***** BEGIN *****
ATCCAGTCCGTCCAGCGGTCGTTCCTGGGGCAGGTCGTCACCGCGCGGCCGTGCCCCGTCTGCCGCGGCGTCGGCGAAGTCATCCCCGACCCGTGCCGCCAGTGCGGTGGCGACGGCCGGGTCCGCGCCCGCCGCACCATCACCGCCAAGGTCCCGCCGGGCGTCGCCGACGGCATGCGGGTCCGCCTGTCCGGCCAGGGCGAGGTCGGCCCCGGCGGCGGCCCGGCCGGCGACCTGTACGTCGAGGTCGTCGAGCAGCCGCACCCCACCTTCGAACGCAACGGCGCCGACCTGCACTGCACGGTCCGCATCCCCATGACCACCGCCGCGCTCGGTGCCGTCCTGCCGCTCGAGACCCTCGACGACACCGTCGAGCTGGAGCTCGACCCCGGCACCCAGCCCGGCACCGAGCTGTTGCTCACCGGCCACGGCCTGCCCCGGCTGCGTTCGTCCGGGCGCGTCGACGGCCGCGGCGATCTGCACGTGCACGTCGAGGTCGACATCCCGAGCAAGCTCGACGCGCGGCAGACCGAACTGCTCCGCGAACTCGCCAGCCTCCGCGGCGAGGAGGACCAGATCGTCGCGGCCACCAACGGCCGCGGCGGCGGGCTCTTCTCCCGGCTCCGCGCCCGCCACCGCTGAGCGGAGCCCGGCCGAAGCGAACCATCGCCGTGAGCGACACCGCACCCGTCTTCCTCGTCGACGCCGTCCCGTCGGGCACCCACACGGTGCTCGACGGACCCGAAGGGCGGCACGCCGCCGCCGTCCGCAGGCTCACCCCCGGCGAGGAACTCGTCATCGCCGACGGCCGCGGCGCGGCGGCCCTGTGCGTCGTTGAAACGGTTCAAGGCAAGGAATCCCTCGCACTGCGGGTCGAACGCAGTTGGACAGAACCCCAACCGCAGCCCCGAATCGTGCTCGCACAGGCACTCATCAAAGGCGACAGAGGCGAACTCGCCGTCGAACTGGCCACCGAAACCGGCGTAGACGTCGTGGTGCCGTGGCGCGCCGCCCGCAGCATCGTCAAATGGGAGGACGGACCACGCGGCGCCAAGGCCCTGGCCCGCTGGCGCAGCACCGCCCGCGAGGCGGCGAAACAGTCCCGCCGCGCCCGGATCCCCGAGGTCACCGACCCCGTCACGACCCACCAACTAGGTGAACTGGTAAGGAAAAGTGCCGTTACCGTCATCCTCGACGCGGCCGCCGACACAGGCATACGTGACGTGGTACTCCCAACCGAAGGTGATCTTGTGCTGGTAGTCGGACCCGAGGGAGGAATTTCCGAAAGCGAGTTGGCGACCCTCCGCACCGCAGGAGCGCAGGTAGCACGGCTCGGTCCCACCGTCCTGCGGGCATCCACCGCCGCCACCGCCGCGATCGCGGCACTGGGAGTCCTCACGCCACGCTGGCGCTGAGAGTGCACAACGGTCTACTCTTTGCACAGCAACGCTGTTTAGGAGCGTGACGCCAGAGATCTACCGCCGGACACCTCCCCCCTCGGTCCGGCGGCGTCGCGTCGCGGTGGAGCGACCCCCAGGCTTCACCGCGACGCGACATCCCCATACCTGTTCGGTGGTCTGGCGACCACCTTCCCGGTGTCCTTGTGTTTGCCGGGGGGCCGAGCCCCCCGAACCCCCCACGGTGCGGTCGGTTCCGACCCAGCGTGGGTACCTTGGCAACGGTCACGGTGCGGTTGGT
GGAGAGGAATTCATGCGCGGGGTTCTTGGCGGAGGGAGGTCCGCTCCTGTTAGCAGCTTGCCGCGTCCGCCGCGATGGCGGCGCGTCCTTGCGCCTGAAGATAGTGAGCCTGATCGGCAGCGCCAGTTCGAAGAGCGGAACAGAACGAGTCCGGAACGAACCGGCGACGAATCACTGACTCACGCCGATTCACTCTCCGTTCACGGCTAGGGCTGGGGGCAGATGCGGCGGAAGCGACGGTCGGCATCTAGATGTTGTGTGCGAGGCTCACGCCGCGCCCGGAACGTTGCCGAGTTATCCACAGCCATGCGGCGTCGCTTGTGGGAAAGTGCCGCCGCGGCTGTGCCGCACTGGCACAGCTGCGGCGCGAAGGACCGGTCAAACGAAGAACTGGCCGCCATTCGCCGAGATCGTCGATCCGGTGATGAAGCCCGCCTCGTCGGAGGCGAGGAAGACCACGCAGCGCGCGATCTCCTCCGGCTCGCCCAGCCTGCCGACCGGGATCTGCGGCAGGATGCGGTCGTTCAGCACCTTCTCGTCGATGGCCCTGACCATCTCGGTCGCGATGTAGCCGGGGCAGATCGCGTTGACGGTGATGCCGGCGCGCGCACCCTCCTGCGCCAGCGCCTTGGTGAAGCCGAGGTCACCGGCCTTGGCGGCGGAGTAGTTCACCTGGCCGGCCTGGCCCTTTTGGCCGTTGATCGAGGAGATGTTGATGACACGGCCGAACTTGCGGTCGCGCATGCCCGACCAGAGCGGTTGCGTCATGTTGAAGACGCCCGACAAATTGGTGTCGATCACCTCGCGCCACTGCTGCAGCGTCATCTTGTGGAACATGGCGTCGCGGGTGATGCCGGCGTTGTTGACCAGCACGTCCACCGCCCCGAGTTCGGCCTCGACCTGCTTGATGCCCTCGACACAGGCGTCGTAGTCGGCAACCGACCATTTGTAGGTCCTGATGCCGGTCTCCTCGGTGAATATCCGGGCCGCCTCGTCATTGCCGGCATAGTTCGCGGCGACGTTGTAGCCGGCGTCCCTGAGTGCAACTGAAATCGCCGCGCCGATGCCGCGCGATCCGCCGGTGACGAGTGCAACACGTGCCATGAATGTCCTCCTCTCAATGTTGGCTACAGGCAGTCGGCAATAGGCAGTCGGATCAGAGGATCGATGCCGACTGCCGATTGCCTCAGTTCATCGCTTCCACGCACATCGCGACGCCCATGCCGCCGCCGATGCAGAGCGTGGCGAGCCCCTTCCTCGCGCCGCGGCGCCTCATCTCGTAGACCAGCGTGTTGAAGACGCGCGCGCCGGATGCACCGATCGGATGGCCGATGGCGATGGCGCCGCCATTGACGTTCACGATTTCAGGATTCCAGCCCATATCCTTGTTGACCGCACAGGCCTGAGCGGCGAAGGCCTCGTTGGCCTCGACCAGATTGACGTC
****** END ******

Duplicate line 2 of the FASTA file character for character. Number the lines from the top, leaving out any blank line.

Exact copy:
GGAGAGGAATTCATGCGCGGGGTTCTTGGCGGAGGGAGGTCCGCTCCTGTTAGCAGCTTGCCGCGTCCGCCGCGATGGCGGCGCGTCCTTGCGCCTGAAGATAGTGAGCCTGATCGGCAGCGCCAGTTCGAAGAGCGGAACAGAACGAGTCCGGAACGAACCGGCGACGAATCACTGACTCACGCCGATTCACTCTCCGTTCACGGCTAGGGCTGGGGGCAGATGCGGCGGAAGCGACGGTCGGCATCTAGATGTTGTGTGCGAGGCTCACGCCGCGCCCGGAACGTTGCCGAGTTATCCACAGCCATGCGGCGTCGCTTGTGGGAAAGTGCCGCCGCGGCTGTGCCGCACTGGCACAGCTGCGGCGCGAAGGACCGGTCAAACGAAGAACTGGCCGCCATTCGCCGAGATCGTCGATCCGGTGATGAAGCCCGCCTCGTCGGAGGCGAGGAAGACCACGCAGCGCGCGATCTCCTCCGGCTCGCCCAGCCTGCCGACCGGGATCTGCGGCAGGATGCGGTCGTTCAGCACCTTCTCGTCGATGGCCCTGACCATCTCGGTCGCGATGTAGCCGGGGCAGATCGCGTTGACGGTGATGCCGGCGCGCGCACCCTCCTGCGCCAGCGCCTTGGTGAAGCCGAGGTCACCGGCCTTGGCGGCGGAGTAGTTCACCTGGCCGGCCTGGCCCTTTTGGCCGTTGATCGAGGAGATGTTGATGACACGGCCGAACTTGCGGTCGCGCATGCCCGACCAGAGCGGTTGCGTCATGTTGAAGACGCCCGACAAATTGGTGTCGATCACCTCGCGCCACTGCTGCAGCGTCATCTTGTGGAACATGGCGTCGCGGGTGATGCCGGCGTTGTTGACCAGCACGTCCACCGCCCCGAGTTCGGCCTCGACCTGCTTGATGCCCTCGACACAGGCGTCGTAGTCGGCAACCGACCATTTGTAGGTCCTGATGCCGGTCTCCTCGGTGAATATCCGGGCCGCCTCGTCATTGCCGGCATAGTTCGCGGCGACGTTGTAGCCGGCGTCCCTGAGTGCAACTGAAATCGCCGCGCCGATGCCGCGCGATCCGCCGGTGACGAGTGCAACACGTGCCATGAATGTCCTCCTCTCAATGTTGGCTACAGGCAGTCGGCAATAGGCAGTCGGATCAGAGGATCGATGCCGACTGCCGATTGCCTCAGTTCATCGCTTCCACGCACATCGCGACGCCCATGCCGCCGCCGATGCAGAGCGTGGCGAGCCCCTTCCTCGCGCCGCGGCGCCTCATCTCGTAGACCAGCGTGTTGAAGACGCGCGCGCCGGATGCACCGATCGGATGGCCGATGGCGATGGCGCCGCCATTGACGTTCACGATTTCAGGATTCCAGCCCATATCCTTGTTGACCGCACAGGCCTGAGCGGCGAAGGCCTCGTTGGCCTCGACCAGATTGACGTC